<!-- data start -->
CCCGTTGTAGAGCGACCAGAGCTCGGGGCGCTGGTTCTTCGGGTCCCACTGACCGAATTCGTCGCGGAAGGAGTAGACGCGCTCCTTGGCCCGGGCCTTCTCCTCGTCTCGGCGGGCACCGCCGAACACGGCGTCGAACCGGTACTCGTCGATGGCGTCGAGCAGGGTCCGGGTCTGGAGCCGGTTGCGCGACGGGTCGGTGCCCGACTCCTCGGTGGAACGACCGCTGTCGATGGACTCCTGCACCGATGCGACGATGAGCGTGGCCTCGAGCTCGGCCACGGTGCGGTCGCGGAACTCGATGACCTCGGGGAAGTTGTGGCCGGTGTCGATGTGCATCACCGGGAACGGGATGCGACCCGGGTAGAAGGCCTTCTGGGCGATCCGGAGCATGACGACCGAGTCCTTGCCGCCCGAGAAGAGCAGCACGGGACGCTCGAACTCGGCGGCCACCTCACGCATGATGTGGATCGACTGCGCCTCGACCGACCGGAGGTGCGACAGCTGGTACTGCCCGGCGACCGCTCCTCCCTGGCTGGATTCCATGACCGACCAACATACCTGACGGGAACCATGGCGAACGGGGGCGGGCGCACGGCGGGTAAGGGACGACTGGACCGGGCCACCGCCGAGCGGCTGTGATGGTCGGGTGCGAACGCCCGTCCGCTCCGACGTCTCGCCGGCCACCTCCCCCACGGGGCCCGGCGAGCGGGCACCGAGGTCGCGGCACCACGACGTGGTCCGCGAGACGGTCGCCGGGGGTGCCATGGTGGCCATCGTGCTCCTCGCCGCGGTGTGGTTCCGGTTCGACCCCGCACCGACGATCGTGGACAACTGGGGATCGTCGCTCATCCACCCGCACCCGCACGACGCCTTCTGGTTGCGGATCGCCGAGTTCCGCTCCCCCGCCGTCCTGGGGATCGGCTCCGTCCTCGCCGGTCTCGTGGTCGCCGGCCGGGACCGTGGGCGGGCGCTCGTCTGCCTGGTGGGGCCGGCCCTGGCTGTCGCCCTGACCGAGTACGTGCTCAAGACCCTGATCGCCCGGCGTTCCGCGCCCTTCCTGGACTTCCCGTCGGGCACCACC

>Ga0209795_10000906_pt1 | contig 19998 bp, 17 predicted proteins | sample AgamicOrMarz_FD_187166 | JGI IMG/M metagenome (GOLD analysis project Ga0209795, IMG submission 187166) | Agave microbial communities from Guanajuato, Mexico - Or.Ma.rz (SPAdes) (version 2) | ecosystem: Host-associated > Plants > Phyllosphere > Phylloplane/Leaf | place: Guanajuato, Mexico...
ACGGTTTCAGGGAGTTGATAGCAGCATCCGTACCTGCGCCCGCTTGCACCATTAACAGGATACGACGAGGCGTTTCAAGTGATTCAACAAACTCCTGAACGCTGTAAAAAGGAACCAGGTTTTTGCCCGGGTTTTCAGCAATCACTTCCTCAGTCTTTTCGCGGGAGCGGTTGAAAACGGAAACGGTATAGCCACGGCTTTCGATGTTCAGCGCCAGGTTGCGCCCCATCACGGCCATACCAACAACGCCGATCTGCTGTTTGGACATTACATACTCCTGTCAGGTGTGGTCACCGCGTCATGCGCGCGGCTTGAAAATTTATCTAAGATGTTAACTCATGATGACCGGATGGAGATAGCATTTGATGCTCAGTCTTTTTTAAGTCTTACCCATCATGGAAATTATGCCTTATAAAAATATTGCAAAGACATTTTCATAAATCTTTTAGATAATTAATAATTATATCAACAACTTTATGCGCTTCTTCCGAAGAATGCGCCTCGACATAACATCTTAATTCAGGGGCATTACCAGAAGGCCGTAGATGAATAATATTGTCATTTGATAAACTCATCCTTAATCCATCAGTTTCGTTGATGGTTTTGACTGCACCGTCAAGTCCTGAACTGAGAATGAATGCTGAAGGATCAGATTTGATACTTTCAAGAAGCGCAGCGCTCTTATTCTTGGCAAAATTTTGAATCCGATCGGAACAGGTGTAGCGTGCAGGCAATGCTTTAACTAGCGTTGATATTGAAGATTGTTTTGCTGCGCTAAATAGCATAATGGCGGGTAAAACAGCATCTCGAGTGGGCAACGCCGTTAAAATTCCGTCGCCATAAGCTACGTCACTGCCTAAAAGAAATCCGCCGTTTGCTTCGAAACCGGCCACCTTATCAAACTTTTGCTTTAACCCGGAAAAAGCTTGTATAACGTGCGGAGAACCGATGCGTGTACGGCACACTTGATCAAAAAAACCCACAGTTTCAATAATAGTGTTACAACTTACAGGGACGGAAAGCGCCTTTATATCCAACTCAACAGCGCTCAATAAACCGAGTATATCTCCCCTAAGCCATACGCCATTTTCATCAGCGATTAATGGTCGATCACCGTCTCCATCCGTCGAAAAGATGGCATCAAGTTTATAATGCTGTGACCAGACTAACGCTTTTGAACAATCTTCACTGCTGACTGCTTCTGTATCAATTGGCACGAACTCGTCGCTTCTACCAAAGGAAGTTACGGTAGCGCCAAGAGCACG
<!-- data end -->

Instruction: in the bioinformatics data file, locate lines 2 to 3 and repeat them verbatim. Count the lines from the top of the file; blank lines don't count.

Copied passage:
>Ga0209795_10000906_pt1 | contig 19998 bp, 17 predicted proteins | sample AgamicOrMarz_FD_187166 | JGI IMG/M metagenome (GOLD analysis project Ga0209795, IMG submission 187166) | Agave microbial communities from Guanajuato, Mexico - Or.Ma.rz (SPAdes) (version 2) | ecosystem: Host-associated > Plants > Phyllosphere > Phylloplane/Leaf | place: Guanajuato, Mexico...
ACGGTTTCAGGGAGTTGATAGCAGCATCCGTACCTGCGCCCGCTTGCACCATTAACAGGATACGACGAGGCGTTTCAAGTGATTCAACAAACTCCTGAACGCTGTAAAAAGGAACCAGGTTTTTGCCCGGGTTTTCAGCAATCACTTCCTCAGTCTTTTCGCGGGAGCGGTTGAAAACGGAAACGGTATAGCCACGGCTTTCGATGTTCAGCGCCAGGTTGCGCCCCATCACGGCCATACCAACAACGCCGATCTGCTGTTTGGACATTACATACTCCTGTCAGGTGTGGTCACCGCGTCATGCGCGCGGCTTGAAAATTTATCTAAGATGTTAACTCATGATGACCGGATGGAGATAGCATTTGATGCTCAGTCTTTTTTAAGTCTTACCCATCATGGAAATTATGCCTTATAAAAATATTGCAAAGACATTTTCATAAATCTTTTAGATAATTAATAATTATATCAACAACTTTATGCGCTTCTTCCGAAGAATGCGCCTCGACATAACATCTTAATTCAGGGGCATTACCAGAAGGCCGTAGATGAATAATATTGTCATTTGATAAACTCATCCTTAATCCATCAGTTTCGTTGATGGTTTTGACTGCACCGTCAAGTCCTGAACTGAGAATGAATGCTGAAGGATCAGATTTGATACTTTCAAGAAGCGCAGCGCTCTTATTCTTGGCAAAATTTTGAATCCGATCGGAACAGGTGTAGCGTGCAGGCAATGCTTTAACTAGCGTTGATATTGAAGATTGTTTTGCTGCGCTAAATAGCATAATGGCGGGTAAAACAGCATCTCGAGTGGGCAACGCCGTTAAAATTCCGTCGCCATAAGCTACGTCACTGCCTAAAAGAAATCCGCCGTTTGCTTCGAAACCGGCCACCTTATCAAACTTTTGCTTTAACCCGGAAAAAGCTTGTATAACGTGCGGAGAACCGATGCGTGTACGGCACACTTGATCAAAAAAACCCACAGTTTCAATAATAGTGTTACAACTTACAGGGACGGAAAGCGCCTTTATATCCAACTCAACAGCGCTCAATAAACCGAGTATATCTCCCCTAAGCCATACGCCATTTTCATCAGCGATTAATGGTCGATCACCGTCTCCATCCGTCGAAAAGATGGCATCAAGTTTATAATGCTGTGACCAGACTAACGCTTTTGAACAATCTTCACTGCTGACTGCTTCTGTATCAATTGGCACGAACTCGTCGCTTCTACCAAAGGAAGTTACGGTAGCGCCAAGAGCACG